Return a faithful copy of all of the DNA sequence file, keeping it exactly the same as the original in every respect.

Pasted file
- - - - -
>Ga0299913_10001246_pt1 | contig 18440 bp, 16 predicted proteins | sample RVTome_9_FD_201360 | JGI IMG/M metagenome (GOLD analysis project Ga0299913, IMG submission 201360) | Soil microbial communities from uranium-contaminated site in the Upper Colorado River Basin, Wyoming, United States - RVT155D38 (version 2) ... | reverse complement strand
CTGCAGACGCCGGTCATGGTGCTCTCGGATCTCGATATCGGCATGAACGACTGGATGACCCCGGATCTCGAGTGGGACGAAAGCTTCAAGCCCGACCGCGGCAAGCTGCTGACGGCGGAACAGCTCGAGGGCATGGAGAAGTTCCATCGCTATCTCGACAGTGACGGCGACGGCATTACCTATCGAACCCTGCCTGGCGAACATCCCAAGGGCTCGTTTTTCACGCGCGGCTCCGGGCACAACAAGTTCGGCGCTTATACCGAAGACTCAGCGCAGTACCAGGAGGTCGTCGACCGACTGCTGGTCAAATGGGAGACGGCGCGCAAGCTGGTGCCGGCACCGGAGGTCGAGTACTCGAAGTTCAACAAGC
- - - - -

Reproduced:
>Ga0299913_10001246_pt1 | contig 18440 bp, 16 predicted proteins | sample RVTome_9_FD_201360 | JGI IMG/M metagenome (GOLD analysis project Ga0299913, IMG submission 201360) | Soil microbial communities from uranium-contaminated site in the Upper Colorado River Basin, Wyoming, United States - RVT155D38 (version 2) ... | reverse complement strand
CTGCAGACGCCGGTCATGGTGCTCTCGGATCTCGATATCGGCATGAACGACTGGATGACCCCGGATCTCGAGTGGGACGAAAGCTTCAAGCCCGACCGCGGCAAGCTGCTGACGGCGGAACAGCTCGAGGGCATGGAGAAGTTCCATCGCTATCTCGACAGTGACGGCGACGGCATTACCTATCGAACCCTGCCTGGCGAACATCCCAAGGGCTCGTTTTTCACGCGCGGCTCCGGGCACAACAAGTTCGGCGCTTATACCGAAGACTCAGCGCAGTACCAGGAGGTCGTCGACCGACTGCTGGTCAAATGGGAGACGGCGCGCAAGCTGGTGCCGGCACCGGAGGTCGAGTACTCGAAGTTCAACAAGC